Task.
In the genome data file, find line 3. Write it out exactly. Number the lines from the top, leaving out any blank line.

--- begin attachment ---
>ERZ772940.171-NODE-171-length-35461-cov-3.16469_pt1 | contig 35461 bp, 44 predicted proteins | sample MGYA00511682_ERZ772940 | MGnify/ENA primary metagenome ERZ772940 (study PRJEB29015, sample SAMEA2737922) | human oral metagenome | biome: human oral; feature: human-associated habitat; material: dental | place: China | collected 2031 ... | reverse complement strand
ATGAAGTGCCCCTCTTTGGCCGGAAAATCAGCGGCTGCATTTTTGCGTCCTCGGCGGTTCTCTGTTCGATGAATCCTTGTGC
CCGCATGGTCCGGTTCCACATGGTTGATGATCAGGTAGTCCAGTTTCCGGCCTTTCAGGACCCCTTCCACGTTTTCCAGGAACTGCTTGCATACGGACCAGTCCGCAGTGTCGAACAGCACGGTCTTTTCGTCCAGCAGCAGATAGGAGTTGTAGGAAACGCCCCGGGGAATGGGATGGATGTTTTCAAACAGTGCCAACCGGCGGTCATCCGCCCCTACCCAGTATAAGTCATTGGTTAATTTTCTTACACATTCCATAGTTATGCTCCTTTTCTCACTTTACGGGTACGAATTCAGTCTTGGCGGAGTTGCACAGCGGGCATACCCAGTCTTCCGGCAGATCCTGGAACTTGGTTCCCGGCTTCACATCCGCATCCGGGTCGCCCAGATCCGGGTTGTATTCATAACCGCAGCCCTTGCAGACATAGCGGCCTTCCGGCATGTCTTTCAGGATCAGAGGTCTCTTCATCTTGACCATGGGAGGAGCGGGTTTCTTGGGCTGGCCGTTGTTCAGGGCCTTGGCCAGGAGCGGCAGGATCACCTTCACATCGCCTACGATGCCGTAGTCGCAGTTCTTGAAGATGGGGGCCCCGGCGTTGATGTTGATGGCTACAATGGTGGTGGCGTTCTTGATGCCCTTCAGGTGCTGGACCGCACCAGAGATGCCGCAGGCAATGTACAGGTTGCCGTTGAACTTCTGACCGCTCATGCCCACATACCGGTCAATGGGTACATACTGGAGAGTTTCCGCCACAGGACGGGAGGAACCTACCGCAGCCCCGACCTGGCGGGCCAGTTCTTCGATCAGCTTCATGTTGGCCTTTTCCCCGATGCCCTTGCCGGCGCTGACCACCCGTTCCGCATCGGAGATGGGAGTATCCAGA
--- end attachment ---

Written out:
CCGCATGGTCCGGTTCCACATGGTTGATGATCAGGTAGTCCAGTTTCCGGCCTTTCAGGACCCCTTCCACGTTTTCCAGGAACTGCTTGCATACGGACCAGTCCGCAGTGTCGAACAGCACGGTCTTTTCGTCCAGCAGCAGATAGGAGTTGTAGGAAACGCCCCGGGGAATGGGATGGATGTTTTCAAACAGTGCCAACCGGCGGTCATCCGCCCCTACCCAGTATAAGTCATTGGTTAATTTTCTTACACATTCCATAGTTATGCTCCTTTTCTCACTTTACGGGTACGAATTCAGTCTTGGCGGAGTTGCACAGCGGGCATACCCAGTCTTCCGGCAGATCCTGGAACTTGGTTCCCGGCTTCACATCCGCATCCGGGTCGCCCAGATCCGGGTTGTATTCATAACCGCAGCCCTTGCAGACATAGCGGCCTTCCGGCATGTCTTTCAGGATCAGAGGTCTCTTCATCTTGACCATGGGAGGAGCGGGTTTCTTGGGCTGGCCGTTGTTCAGGGCCTTGGCCAGGAGCGGCAGGATCACCTTCACATCGCCTACGATGCCGTAGTCGCAGTTCTTGAAGATGGGGGCCCCGGCGTTGATGTTGATGGCTACAATGGTGGTGGCGTTCTTGATGCCCTTCAGGTGCTGGACCGCACCAGAGATGCCGCAGGCAATGTACAGGTTGCCGTTGAACTTCTGACCGCTCATGCCCACATACCGGTCAATGGGTACATACTGGAGAGTTTCCGCCACAGGACGGGAGGAACCTACCGCAGCCCCGACCTGGCGGGCCAGTTCTTCGATCAGCTTCATGTTGGCCTTTTCCCCGATGCCCTTGCCGGCGCTGACCACCCGTTCCGCATCGGAGATGGGAGTATCCAGA